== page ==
We'll start by specifying probability distributions for these two variables. We'll choose to represent our interest rate as a normal distribution with mean 0.05 and standard deviation 0.01, and our withdrawal rate as a normal distribution with mean 100 and standard deviation 10.

In our Monte Carlo calculation, we draw a value from each of the input distributions, and use them as parameters for the model (red and blue). Then we simulate the model over its 50 year time span, and measure the result at year 50 (purple).

In the animation that follows, we build up histograms for the input and output parameters by grouping both input parameters and outputs into bins. We can compare the input distribution with its histogram to get a sense for how well our calculation has recreated that distribution by taking samples from it.

For the output distribution, we only have a set of points - samples from an underlying, true distribution that would emerge if we took an infinite number of runs in our Monte Carlo. In the next two animations, we see how these distributions build up as we run more simulations.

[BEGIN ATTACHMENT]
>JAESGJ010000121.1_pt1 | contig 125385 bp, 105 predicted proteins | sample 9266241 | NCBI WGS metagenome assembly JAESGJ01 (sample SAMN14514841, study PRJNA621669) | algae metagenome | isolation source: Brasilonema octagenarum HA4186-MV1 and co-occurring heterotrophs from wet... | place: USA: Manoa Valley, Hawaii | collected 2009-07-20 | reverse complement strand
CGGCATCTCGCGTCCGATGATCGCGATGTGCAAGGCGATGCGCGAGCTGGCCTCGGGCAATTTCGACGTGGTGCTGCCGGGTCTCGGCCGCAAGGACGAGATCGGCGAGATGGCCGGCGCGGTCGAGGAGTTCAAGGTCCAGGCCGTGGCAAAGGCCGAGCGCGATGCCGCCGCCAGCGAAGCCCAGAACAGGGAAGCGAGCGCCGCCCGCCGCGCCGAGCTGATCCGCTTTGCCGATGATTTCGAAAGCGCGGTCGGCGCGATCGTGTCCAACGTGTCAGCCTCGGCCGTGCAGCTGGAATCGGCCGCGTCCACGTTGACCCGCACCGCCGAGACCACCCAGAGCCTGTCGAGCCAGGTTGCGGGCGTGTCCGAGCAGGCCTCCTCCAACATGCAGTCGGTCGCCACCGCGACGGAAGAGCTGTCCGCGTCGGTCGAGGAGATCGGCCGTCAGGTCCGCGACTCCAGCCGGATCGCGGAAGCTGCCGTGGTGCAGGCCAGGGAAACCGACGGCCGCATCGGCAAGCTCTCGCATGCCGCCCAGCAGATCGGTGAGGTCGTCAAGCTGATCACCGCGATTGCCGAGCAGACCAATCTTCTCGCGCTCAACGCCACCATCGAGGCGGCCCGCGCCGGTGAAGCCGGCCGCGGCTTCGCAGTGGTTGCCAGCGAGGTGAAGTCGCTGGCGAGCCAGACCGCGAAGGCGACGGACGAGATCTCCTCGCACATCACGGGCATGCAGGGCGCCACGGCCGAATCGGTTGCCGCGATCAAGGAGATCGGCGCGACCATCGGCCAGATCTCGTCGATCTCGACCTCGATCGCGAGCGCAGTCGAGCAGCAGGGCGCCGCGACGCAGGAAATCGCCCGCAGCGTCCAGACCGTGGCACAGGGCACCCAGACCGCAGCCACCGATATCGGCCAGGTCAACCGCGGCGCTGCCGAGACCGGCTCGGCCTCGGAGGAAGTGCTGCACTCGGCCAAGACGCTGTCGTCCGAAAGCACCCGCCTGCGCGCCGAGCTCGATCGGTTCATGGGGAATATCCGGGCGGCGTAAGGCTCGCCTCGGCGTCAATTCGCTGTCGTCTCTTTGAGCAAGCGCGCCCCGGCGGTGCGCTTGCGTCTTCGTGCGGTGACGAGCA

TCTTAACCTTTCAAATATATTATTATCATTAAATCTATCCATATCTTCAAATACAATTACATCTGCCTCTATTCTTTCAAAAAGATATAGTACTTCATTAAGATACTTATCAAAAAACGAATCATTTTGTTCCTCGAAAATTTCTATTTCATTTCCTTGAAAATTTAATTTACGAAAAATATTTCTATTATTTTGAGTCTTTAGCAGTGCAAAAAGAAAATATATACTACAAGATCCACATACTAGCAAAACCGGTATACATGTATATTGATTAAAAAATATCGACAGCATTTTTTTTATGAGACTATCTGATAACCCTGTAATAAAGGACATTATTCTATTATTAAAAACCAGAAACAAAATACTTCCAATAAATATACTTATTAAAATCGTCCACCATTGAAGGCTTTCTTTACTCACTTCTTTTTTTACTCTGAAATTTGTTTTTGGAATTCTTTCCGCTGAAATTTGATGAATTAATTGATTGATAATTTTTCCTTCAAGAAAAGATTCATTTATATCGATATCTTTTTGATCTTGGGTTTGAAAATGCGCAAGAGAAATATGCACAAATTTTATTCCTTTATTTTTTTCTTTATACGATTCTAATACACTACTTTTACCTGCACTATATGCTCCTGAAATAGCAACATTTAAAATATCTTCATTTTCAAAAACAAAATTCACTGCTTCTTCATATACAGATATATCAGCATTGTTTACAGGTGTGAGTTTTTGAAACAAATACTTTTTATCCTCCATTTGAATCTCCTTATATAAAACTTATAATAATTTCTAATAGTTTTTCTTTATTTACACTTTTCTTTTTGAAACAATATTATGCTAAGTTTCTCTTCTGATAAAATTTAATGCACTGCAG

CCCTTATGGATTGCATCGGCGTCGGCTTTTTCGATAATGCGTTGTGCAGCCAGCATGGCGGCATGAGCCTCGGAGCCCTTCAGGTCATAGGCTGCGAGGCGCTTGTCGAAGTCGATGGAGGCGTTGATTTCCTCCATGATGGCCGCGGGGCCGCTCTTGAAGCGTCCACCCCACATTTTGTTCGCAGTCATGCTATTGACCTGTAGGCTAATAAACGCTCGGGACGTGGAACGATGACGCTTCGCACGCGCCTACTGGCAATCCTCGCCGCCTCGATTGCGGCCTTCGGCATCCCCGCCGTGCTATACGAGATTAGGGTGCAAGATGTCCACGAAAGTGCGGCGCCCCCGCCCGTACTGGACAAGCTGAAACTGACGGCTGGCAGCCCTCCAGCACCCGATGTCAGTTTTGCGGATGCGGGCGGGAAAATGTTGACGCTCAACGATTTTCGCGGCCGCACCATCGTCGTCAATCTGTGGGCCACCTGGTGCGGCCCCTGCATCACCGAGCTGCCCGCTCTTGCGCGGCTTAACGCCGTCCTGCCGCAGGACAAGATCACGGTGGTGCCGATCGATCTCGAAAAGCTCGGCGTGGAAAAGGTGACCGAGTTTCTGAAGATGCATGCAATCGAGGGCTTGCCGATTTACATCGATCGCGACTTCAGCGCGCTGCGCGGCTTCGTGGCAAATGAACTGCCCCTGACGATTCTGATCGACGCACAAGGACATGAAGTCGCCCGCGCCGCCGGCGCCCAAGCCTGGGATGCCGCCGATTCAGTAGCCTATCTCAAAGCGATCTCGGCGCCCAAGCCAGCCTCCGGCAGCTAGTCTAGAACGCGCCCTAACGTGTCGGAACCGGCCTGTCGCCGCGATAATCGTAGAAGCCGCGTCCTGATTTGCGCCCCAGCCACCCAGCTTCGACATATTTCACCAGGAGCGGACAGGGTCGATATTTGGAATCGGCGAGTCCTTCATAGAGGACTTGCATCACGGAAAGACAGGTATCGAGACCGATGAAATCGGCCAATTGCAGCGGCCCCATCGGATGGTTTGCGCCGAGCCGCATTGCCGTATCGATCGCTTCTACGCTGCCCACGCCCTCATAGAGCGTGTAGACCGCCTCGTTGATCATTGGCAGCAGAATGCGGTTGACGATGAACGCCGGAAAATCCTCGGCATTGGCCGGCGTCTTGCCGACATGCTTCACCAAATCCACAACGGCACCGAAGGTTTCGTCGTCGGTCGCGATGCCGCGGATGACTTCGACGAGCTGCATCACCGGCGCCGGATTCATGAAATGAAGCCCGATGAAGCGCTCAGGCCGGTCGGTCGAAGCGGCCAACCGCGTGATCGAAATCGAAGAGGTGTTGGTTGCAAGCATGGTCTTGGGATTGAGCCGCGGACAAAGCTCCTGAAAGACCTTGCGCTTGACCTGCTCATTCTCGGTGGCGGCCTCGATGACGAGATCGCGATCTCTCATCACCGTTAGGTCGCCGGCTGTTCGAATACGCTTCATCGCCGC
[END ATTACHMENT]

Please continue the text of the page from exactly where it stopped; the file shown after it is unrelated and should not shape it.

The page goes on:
As the number of simulations becomes large (into the thousands) we start to see good convergence between the ideal input distributions and the distributions represented by our samples. This gives us confidence that the output samples are likewise converging on the hidden true value of the expected output distribution.

Here's a link to the ipython notebook for generating these plots.